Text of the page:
The earth and its contents has been used as a tool and resource for building materials for thousands of years, across the world and in many different countries. The style of building has been not only used for homes and dwellings, but for palaces, temples, and other buildings which have stood the test of time. Rammed earth is well known for its ecologically sustainable and environmentally friendly nature, and has skyrocketed in popularity for the past few years as environmental consciousness has grown in popularity.
So, how do you construct a rammed earth building?
There are many different types of rammed earth, all involving different materials. The process can use soil, silt, gravel, clay, cement, and sand; just to name a few. This material is then compacted by being placed between wooden and metal shutters. Every architect who constructs a rammed earth building has their own way of doing it. There is no exact step by step recipe of how to build them, because it is all down to the specific type of soil, the amount that is needed, and the climate in which it is built.
image © Jeff Goldberg/Esto - DUST
How is rammed earth a better alternative to concrete?
Rammed earth is an environmentally friendly and sustainable product with an unnaturally high thermal mass and a smaller carbon footprint than normal construction products. Rammed earth is completely and totally recyclable with very low transport emissions. The great thing about rammed earth is that usually a large majority of the product used for the construction of a rammed house is right there or thereabouts. Concrete is not a sustainable material whatsoever, and can be extremely expensive for construction projects. Concrete contributes to climate change, whereas rammed earth is good for our planet.
Why hasn’t rammed earth been adopted more widely by the architecture industry?
You might be thinking about this point, why on earth would the architecture world not adopt rammed earth house building as a common style of building? It seems absolutely perfect, doesn’t it? The style of building is environmentally friendly, it uses earth resources at fairly low cost, and seems like a sustainable way of developing new architecture.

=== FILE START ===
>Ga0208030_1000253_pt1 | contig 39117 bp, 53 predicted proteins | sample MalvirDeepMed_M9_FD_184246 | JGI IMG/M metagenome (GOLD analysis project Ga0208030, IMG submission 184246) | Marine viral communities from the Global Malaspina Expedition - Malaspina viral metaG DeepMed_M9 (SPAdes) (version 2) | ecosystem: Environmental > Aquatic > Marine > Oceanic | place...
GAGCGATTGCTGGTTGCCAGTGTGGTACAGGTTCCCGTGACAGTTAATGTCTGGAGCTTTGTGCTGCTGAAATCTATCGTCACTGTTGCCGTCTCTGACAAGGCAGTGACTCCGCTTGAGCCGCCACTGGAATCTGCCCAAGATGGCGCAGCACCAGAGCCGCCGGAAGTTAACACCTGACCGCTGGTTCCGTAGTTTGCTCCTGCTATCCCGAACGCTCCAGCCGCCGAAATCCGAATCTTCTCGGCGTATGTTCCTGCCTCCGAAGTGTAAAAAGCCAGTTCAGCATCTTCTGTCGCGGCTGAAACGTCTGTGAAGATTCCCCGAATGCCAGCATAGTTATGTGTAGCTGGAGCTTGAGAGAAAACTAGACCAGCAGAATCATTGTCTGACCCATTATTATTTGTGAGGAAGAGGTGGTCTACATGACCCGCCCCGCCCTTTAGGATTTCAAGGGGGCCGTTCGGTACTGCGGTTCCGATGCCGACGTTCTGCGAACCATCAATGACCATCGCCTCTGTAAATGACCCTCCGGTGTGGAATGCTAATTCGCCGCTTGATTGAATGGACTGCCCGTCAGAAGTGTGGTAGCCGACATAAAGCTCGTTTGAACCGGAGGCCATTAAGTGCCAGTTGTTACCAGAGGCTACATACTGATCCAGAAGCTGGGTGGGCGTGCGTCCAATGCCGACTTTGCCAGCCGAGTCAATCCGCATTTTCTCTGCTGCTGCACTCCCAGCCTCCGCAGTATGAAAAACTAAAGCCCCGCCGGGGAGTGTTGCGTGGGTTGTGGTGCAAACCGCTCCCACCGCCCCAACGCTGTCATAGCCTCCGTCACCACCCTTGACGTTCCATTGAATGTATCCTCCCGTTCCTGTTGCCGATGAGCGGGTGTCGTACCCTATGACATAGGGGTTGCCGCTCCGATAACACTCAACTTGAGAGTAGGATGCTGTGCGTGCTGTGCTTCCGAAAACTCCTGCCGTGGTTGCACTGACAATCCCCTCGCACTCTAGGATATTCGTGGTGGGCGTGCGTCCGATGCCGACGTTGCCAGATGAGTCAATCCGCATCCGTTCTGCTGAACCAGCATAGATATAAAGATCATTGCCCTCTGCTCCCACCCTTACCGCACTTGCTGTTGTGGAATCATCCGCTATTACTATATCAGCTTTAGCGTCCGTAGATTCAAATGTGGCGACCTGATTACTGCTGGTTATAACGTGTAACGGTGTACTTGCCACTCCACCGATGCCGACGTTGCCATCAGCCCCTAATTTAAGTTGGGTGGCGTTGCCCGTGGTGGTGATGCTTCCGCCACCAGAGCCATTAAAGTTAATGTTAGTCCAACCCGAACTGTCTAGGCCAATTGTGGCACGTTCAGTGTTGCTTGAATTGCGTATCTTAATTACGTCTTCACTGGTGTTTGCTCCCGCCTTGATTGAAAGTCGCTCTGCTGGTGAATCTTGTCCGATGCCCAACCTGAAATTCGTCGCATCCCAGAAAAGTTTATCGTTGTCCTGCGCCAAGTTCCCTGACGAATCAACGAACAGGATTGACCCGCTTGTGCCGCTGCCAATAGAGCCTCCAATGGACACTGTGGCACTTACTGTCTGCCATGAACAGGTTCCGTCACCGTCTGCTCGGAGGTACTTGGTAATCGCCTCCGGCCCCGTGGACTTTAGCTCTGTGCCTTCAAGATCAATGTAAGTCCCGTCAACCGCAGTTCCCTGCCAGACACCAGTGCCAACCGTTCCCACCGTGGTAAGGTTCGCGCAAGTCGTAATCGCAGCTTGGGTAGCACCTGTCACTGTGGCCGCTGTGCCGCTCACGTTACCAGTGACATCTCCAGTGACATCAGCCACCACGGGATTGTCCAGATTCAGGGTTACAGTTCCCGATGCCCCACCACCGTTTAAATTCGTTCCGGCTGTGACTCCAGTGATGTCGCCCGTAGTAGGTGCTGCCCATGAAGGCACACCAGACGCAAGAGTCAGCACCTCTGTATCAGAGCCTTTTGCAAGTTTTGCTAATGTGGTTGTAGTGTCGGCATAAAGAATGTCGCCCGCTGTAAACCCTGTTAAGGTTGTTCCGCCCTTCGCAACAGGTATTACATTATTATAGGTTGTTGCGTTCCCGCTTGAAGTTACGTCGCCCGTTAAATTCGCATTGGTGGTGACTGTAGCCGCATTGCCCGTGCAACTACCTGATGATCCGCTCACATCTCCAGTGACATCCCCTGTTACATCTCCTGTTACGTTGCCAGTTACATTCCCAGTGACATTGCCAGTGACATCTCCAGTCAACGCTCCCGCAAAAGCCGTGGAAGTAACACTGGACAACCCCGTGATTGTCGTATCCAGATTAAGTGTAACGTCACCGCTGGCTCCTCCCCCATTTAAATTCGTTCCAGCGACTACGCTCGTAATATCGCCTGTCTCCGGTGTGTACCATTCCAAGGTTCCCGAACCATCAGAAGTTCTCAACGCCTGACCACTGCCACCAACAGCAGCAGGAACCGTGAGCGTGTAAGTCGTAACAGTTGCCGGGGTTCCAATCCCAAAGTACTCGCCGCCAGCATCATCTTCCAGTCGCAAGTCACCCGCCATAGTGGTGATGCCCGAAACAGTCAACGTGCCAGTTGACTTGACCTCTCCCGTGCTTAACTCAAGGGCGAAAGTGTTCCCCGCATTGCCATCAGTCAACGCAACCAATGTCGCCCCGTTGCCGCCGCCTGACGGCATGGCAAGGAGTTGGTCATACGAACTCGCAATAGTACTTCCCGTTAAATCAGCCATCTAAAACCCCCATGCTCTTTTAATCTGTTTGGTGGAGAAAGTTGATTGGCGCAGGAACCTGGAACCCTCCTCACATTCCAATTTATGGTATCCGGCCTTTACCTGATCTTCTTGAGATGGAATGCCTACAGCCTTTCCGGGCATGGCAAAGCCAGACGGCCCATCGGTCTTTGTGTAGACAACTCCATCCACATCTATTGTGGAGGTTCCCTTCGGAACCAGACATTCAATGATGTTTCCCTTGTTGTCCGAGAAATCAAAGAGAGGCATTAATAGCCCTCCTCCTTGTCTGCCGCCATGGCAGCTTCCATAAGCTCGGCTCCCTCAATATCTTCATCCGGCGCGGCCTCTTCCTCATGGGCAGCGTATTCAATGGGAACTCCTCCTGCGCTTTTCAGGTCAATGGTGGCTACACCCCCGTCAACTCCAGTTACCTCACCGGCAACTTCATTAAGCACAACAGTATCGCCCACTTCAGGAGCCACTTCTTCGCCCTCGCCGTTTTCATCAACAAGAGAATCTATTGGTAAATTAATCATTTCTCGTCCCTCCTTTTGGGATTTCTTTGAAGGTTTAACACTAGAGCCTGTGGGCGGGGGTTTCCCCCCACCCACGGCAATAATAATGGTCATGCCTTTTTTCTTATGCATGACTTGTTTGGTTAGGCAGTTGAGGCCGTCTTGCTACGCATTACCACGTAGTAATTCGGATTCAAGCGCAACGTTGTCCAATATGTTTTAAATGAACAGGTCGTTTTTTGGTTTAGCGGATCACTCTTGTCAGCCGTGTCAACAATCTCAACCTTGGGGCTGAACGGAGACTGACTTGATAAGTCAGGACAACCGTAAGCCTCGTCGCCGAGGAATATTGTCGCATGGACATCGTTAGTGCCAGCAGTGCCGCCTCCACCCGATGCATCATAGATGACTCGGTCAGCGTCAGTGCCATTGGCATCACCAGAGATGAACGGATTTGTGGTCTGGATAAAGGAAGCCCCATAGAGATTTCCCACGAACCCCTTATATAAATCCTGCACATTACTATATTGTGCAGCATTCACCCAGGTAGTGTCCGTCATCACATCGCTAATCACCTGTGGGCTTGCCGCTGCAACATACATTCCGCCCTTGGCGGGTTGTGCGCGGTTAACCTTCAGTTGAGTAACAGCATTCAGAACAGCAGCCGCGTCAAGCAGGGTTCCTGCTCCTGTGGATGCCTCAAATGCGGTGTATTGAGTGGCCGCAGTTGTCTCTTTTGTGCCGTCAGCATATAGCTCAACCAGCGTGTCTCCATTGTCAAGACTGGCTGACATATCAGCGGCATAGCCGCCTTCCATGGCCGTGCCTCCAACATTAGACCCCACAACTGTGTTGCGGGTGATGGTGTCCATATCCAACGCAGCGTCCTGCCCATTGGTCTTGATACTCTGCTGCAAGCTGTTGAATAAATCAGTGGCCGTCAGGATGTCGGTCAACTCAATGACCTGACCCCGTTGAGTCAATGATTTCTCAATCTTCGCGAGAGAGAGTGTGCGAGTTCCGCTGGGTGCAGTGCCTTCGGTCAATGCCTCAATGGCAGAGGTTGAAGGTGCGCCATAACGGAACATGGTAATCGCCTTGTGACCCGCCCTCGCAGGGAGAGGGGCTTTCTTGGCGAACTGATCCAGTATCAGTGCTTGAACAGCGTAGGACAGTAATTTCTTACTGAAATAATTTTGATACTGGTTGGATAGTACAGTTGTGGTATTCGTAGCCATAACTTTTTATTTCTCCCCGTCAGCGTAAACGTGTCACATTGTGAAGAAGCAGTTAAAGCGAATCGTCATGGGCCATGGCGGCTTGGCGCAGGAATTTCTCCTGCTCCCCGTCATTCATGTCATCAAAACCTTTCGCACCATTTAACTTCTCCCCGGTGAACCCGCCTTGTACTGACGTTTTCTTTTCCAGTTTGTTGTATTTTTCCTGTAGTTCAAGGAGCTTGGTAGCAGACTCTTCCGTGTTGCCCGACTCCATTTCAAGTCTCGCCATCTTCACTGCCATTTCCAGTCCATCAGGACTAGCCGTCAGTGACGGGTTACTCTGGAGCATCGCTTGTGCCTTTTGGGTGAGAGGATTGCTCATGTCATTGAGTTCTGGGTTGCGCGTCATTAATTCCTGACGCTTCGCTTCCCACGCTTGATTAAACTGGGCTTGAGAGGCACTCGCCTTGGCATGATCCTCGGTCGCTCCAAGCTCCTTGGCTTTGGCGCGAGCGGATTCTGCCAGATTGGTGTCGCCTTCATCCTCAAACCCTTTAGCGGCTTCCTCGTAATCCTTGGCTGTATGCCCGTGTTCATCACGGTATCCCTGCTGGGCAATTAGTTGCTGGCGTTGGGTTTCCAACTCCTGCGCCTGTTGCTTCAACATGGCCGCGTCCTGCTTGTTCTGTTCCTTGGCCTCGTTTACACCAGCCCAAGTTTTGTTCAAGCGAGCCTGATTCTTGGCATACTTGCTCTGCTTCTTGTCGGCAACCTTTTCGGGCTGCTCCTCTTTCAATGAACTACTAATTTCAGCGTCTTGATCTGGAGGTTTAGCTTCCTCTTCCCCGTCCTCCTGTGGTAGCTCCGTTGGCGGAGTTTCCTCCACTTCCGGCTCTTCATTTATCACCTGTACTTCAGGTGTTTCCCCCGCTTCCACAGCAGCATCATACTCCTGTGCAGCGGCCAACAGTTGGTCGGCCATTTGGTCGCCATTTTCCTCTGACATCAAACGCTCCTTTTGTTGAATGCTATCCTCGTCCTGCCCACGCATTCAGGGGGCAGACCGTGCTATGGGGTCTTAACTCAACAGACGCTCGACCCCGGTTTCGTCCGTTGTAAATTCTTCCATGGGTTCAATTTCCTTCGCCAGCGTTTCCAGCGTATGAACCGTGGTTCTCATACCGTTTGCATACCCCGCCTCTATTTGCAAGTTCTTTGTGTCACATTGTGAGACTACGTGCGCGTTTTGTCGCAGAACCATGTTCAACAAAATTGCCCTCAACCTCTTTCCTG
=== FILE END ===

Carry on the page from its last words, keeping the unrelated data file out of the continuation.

What would you say to other architects or designers who are thinking about using rammed earth as a material and building process?
Absolutely go for it! It is an awesome material which is fairly flexible and extremely environmentally friendly. Although it is still a developing process and can be a little bit more on the expensive side to start out with, it is definitely worth it in the end.
image © Bill Timmerman / Studio Rick
Below here are two of our favourite home constructions of late which utilise rammed earth:
If you follow the above link, you will be taken to see a beautiful ecologically sustainable building constructed using the rammed earth technique. The architecture firm ‘Blaanc’ used a vernacular type of building technique which is extremely popular in rural parts of Portugal. You guessed it, its rammed earth! If you would like to visit this beautiful example of rammed earth technique, it is only a short plane flight away!
This beautiful Colorado home was constructed using the beautiful rammed earth building technique. The outside of the house has been made using exposed local wood, red rammed earth and soil, and glass also. The combination of these products with rammed earth technique matched the primitive and ‘close to the earth’ vision of the designers and eventual homeowners. This house is completely off the grid, and has been constructed for the sole purpose of being ecologically conscious and environmentally friendly.
The ingenious rammed earth building technique has been used in construction for years and years, even since the earliest civilisations. It is one of the oldest construction methods out there, but it has transferred very well to modern times. As we have moved more into the 21st century, ecological consciousness has become more important which has increased the popularity of rammed earth as a building technique. As much as it was a staple of the past and its building processes, the method has transitioned very well into popular culture today.
About the Author:
Sara Sparrow is a technical writer and project coordinator at Top Canadian writers and Study demic. She takes part in tech and marketing conferences, consults businesses, and contributes articles to online magazines and blogs, such as Academ advisor.